A recent clash between pro-Palestinian Muslims and pro-Israeli Christians in the North Sulawesi coastal town of Bitung raised the spectre of Indonesia’s worst nightmare, inter-communal violence.
In a country that prides itself on a culture of inter-communal harmony, the death of a protester set off alarm bells.
“This is very worrying” said Yahya Cholil Staquf, chairman of Nahdlatul Ulama, the world’s largest and most moderate Muslim civil society movement.
Mr. Staquf, popularly known as Pak Yahya, spoke at a one-day summit in Jakarta of religious leaders, convened to define “religion’s role in addressing Middle East violence & threats to a rules-based international order.”
President Joko Widodo cautioned in his opening remarks at the summit, planned before the Sulawesi incident, that Indonesia’s principle of “unity in diversity” can only be achieved if “religious leaders teach that love of nation and tolerance of differences, while maintaining unity constitutes faith.”
In a call for action, the summit of Muslim, Jewish, Catholic, Evangelical, Buddhist, and Shinto religious figures, “urge(d) religious authorities of every faith and nation to marshal the power and influence of their respective communities to impact decision-making circles; halt armed conflicts raging in the Middle East, Europe, Sub-Saharan Africa, and other regions of the world; (and) develop effective mechanisms for dialogue and negotiation that may lead towards the peaceful resolution of such conflicts.”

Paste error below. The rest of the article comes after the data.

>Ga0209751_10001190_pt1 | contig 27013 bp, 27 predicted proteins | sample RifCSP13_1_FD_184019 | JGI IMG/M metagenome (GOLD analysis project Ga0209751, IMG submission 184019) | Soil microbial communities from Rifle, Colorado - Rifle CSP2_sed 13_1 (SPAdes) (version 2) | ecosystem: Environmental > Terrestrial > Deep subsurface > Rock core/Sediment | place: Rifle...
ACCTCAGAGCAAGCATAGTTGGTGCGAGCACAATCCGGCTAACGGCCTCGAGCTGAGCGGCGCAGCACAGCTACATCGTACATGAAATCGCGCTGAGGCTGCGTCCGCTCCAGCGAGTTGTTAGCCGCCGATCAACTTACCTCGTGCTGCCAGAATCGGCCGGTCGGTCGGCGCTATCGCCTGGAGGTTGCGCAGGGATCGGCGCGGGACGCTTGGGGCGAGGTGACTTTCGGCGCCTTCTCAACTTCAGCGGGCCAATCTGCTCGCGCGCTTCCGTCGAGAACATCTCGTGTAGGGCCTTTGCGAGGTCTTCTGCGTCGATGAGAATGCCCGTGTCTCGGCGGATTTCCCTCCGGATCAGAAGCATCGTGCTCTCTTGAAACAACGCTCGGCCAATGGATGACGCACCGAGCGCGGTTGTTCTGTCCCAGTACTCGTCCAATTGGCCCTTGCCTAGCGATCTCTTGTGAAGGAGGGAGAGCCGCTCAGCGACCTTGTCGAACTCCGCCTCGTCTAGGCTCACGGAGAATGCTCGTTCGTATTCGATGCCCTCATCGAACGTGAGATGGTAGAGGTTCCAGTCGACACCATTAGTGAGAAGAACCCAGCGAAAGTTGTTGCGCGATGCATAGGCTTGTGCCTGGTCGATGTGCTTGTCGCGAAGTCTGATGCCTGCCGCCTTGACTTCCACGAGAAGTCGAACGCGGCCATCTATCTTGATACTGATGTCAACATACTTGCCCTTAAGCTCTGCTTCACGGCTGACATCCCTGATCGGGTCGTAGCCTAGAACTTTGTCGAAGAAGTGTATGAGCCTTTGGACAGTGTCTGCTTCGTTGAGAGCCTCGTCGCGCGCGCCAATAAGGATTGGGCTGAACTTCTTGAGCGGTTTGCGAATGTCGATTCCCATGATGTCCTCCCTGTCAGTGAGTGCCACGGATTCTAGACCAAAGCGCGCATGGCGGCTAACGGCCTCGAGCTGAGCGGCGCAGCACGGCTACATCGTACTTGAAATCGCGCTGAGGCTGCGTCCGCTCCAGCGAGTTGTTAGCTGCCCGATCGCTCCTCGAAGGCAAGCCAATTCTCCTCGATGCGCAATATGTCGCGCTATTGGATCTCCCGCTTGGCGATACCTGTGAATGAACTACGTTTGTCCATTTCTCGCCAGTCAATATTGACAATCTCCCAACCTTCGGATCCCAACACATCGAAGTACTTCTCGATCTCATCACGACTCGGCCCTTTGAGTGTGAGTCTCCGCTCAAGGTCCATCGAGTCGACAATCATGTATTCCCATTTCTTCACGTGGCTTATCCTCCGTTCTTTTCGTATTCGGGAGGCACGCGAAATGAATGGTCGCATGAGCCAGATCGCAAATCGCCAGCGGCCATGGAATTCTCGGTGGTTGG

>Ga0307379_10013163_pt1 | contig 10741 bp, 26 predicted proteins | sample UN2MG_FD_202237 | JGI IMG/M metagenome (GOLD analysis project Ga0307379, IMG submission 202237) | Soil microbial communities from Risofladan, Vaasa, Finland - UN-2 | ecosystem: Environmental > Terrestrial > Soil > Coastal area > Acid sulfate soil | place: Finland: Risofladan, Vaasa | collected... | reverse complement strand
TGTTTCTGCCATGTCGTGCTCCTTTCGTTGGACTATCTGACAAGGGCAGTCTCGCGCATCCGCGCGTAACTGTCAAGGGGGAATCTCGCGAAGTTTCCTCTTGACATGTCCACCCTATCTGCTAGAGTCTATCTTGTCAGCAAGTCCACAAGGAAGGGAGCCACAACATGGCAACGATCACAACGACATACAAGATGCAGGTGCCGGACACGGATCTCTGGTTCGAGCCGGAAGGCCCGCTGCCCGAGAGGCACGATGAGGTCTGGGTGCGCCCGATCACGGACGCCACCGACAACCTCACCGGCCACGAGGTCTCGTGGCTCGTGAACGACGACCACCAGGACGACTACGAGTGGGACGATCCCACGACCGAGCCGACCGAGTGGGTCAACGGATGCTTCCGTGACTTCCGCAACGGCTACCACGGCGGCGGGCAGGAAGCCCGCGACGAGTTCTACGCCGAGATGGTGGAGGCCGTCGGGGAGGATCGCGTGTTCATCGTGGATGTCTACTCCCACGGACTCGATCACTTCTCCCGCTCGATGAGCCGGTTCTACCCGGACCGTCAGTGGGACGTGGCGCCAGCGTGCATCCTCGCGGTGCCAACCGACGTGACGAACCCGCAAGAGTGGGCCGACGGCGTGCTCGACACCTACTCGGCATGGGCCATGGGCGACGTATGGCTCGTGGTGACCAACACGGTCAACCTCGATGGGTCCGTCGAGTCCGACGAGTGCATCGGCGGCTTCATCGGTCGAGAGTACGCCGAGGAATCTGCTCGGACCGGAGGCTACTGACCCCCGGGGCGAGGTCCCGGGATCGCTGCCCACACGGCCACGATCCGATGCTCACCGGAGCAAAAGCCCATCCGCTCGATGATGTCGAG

To be sure, to warrant that the statement is not just one more lofty declaration with no legs, religious leaders will have to take real world steps. Attendees vowed to propagate their message in their communities and lobby their governments.
However, it will take more than that for religious leaders to ensure that religion is a constructive rather than a destructive force that fuels ethnic and religious tensions as is the case in the Israeli-Palestinian conflict.
The potential importance of a role for moderate religious leaders is enhanced by the fact that the Gaza war has emerged as a polarising factor in countries across the globe.
In the case of Indonesia, analyst Irman Lanti cautioned in an RSIS commentary that “the situation in Gaza and the future of the Israeli-Palestinian conflict will have greater domestic political salience in Indonesia, with significant consequences for Indonesian foreign policy and Jakarta’s relations with ASEAN (Association of Southeast Asian) member states and ASEAN dialogue partners.”